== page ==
Once, some time ago, someone asked me, “How much free will do we have?” My answer shocked the questioner. Have you every pondered about how much of what we do and think is conditioned, is essentially reaction? Obviously, the mind is based on and heavily dependent upon the physiology of the brain; the physiology of the brain involves biochemical processes that directly influence thought, awareness, and insight. Of the last three things mentioned in the aforementioned sentence, one of them (i.e., thought) is definitely of a residual quality, in the realm of reaction. Thought is always a reaction “about” something, and (being in, and of, the realm of reaction) it is always secondary in one way or another. All thought is inherently reactionary and symbolic, and as such it is what follows actual occurrences as a result or as a series of reactions. Shadows are secondary.
Most of us function mainly — because of the way we were educated — by (and “as”) thought/thinking. We view the world and react to it via thoughts. Most of us do not realize the profound significance regarding the possibility that thought — by its very intrinsic nature — is essentially totally conditioned. The thought of “I” or “myself” is (as we have suggested many times before) a part of all this. This “I,” for most of us, continues to act (actually react) as if it is “in control” of the “other” thoughts and mental processes. However, this is basically a totally fallacious process — whether we like it or not — as has been shown in previous posts concerning such things as the surgical severing of the corpus callosum in humans, thus producing two separate fields of consciousness. (Do not be overly perturbed about all this… as eternity still exists if one just takes the time to intelligently discover.)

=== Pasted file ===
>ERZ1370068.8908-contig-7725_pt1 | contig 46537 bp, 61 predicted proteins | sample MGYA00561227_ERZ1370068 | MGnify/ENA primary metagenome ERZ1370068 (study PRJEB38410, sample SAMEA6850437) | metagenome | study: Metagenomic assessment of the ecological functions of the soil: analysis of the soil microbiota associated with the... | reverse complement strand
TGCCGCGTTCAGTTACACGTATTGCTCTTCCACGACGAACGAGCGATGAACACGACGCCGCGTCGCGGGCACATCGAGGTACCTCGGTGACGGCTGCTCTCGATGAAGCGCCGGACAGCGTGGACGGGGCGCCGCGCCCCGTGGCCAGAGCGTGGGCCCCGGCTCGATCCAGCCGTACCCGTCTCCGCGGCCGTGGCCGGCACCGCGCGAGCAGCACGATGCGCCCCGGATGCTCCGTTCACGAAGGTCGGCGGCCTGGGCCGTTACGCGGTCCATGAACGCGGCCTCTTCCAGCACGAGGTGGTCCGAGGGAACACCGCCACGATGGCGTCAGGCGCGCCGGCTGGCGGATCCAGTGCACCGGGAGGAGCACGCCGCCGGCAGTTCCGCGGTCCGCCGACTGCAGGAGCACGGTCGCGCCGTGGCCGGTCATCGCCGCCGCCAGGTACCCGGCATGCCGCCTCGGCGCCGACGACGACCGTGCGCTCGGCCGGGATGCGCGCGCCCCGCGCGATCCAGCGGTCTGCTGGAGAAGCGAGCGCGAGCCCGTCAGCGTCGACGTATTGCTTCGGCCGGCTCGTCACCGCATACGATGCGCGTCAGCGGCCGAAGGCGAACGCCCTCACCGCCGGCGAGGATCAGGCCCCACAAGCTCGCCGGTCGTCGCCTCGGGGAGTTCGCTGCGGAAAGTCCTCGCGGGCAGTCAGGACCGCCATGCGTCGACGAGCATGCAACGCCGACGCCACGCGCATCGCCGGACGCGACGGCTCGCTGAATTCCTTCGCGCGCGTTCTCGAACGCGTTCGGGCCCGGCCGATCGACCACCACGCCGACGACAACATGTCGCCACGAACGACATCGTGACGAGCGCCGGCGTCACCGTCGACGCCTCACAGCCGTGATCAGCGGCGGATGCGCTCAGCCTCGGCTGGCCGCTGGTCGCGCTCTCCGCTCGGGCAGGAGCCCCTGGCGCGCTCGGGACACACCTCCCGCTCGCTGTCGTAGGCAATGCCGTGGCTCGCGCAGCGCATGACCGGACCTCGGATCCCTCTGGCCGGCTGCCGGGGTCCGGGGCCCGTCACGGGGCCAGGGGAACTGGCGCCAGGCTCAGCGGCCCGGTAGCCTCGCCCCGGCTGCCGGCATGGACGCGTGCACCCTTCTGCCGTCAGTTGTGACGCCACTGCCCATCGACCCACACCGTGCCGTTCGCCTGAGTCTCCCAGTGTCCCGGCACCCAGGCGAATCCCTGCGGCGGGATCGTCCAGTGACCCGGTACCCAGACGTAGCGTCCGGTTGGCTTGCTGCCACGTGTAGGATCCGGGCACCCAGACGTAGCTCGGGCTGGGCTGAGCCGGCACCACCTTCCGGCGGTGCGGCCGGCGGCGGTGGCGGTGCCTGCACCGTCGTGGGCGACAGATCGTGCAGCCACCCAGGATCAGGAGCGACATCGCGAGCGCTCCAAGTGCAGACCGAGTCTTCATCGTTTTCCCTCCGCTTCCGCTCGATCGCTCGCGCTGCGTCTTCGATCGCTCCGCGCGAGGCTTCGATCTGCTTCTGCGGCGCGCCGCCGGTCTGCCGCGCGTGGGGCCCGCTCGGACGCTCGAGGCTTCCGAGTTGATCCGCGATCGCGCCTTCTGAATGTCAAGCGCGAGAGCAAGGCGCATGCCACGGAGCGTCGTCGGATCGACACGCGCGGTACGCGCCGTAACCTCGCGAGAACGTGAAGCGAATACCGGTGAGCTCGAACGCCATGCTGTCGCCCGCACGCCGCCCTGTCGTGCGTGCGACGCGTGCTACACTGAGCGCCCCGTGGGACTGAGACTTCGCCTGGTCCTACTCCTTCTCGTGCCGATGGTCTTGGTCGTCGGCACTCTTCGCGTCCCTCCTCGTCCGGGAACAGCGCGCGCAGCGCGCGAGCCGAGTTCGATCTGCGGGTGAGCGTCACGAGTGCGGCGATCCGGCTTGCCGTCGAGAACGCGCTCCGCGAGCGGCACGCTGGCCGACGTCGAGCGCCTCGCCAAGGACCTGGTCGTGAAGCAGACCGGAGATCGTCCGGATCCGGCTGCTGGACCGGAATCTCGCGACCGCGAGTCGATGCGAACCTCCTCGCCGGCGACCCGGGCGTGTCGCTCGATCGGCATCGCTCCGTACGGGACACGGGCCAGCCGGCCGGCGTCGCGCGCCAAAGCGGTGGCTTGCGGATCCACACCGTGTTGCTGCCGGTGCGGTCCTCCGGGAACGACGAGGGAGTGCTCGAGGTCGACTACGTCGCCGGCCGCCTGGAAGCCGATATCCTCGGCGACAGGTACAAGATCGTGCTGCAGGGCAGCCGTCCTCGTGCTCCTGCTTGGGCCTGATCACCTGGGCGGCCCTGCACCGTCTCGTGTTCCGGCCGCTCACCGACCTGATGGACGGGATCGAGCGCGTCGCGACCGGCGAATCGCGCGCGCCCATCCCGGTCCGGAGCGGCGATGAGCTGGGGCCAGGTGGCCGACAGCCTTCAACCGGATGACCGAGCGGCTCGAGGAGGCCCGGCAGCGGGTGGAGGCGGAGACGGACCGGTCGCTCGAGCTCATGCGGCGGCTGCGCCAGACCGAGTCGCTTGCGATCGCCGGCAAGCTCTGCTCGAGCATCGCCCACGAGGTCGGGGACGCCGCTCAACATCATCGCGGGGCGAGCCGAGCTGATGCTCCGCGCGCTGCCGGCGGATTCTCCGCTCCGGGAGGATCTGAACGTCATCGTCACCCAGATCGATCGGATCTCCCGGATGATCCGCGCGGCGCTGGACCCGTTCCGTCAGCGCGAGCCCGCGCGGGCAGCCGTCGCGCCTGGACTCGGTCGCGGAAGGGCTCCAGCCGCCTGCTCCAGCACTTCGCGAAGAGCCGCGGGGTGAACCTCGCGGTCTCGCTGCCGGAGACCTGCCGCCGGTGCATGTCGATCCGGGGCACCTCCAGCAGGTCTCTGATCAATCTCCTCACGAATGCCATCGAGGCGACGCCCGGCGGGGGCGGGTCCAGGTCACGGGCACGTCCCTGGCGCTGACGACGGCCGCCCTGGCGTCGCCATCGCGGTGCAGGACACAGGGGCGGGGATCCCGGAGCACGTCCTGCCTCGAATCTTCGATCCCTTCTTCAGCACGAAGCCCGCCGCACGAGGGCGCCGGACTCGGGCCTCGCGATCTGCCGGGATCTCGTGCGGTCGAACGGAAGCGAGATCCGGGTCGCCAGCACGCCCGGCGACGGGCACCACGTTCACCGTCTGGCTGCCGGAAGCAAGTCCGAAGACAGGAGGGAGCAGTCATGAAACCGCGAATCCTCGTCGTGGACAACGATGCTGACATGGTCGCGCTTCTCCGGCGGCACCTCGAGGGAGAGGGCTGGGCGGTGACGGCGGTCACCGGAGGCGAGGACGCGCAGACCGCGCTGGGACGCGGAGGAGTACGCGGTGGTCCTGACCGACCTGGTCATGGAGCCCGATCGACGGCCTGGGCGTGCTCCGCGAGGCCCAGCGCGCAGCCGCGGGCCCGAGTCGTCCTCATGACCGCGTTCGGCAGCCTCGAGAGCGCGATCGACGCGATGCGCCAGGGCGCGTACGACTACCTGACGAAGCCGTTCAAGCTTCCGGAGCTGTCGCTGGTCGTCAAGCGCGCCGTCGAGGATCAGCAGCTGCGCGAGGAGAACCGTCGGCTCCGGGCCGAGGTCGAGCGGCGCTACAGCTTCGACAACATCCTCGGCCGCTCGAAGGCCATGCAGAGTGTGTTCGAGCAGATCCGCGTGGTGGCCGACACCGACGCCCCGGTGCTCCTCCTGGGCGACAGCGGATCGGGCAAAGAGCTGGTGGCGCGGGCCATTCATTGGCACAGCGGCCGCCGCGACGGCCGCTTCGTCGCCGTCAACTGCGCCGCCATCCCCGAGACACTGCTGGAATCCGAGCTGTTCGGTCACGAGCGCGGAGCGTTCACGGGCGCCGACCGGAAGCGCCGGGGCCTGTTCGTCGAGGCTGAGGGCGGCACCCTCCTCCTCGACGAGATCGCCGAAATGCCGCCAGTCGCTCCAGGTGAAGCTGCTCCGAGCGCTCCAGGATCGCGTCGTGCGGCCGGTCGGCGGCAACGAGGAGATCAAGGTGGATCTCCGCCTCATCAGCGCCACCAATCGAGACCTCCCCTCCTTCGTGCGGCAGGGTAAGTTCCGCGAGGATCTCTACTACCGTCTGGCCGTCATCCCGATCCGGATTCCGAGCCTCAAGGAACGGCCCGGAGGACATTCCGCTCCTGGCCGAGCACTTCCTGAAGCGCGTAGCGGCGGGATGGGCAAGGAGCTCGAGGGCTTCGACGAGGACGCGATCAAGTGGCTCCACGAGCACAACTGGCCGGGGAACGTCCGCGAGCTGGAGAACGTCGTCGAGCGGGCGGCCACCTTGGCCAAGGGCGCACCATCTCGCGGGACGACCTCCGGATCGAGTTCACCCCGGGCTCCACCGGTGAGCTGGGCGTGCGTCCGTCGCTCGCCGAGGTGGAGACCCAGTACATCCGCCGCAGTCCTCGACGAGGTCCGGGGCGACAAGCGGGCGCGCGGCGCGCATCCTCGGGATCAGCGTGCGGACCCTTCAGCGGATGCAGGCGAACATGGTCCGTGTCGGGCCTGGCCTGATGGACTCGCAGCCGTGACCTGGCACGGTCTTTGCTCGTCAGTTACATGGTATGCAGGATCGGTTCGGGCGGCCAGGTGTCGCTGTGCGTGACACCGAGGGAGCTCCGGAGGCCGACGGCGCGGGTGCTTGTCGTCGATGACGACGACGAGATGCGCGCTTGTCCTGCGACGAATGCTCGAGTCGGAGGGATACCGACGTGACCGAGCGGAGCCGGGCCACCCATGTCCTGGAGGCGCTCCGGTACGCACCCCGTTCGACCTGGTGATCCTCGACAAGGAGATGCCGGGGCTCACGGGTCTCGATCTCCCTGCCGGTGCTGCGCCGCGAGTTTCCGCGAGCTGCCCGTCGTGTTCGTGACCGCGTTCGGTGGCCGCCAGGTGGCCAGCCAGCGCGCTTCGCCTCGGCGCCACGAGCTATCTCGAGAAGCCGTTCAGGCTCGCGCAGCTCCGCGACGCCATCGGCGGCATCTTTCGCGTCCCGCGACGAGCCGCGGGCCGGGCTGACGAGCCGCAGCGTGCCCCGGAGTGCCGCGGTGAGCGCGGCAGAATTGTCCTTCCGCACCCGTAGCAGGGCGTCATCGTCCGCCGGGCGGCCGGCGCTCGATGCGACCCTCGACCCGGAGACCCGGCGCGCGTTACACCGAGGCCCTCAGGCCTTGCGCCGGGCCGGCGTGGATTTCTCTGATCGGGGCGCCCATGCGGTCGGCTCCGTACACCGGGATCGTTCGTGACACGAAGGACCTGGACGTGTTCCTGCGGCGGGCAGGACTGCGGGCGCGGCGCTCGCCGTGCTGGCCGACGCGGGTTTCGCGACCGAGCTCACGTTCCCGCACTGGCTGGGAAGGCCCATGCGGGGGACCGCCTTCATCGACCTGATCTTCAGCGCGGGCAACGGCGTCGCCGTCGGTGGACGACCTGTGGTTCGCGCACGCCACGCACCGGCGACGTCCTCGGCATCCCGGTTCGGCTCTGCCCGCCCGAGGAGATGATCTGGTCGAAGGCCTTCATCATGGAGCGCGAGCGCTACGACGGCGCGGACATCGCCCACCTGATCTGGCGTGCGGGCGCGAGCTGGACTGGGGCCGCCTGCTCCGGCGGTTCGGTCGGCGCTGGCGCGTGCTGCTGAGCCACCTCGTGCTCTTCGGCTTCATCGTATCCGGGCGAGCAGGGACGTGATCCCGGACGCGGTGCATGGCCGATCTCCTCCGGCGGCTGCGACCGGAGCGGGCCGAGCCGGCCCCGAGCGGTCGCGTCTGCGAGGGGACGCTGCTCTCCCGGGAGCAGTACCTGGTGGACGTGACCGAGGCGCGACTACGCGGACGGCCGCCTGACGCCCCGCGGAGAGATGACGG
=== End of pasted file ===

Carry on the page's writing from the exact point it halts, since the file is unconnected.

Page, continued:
As this movement has said before (and more elaborately in a previous posting), when one was very young, as a child, one had a very precious Raggedy Ann (type) doll that one kept as a close, dear friend. As time went by, one came to the sudden realization that the doll was in no way a friend or “feeling.” It was rather shocking, but maturity and intelligence adjusted to the realization just fine. Later, one went through a similar kind of thing… only this time is wasn’t a doll; it was the central ego, or “I,” or “me.” It took a certain degree of maturity regarding the realization about the doll; similarly, it took a certain degree of maturity regarding the realization concerning the supposed central ego or “I.” Most people have not yet reached that second realm of maturity… from what has been seen by this movement. Even people who say that they are one with everything and who claim to meditate haven’t really done it. Perhaps this is one the reasons why real enlightenment (in the profound sense) is so elusive for them. So many of us depend on (and think we exist as) this supposed central “I” or “me.” Another point: the self cannot decide to meditate any more that it can decide to be instantly enlightened. Most of us do not realize the deep implications regarding conditioning, the self, control, and time.
Thought — all thought — takes time. Deep insight is spontaneous and is essentially what does not take time. Few of us live in (and “as”) deep insight because we were educated to exist in (and “as”) a certain way, and we have never fully seen the immaturity of it. Why change? True insight is order beyond the influence of man, is compassion, is love, is immense and of integrity. Thought is symbolic; steadfastly remaining in (and “as”) mere symbols (especially a non-central, illusory one) is — whether we agree to this or not — suffering. We can do better.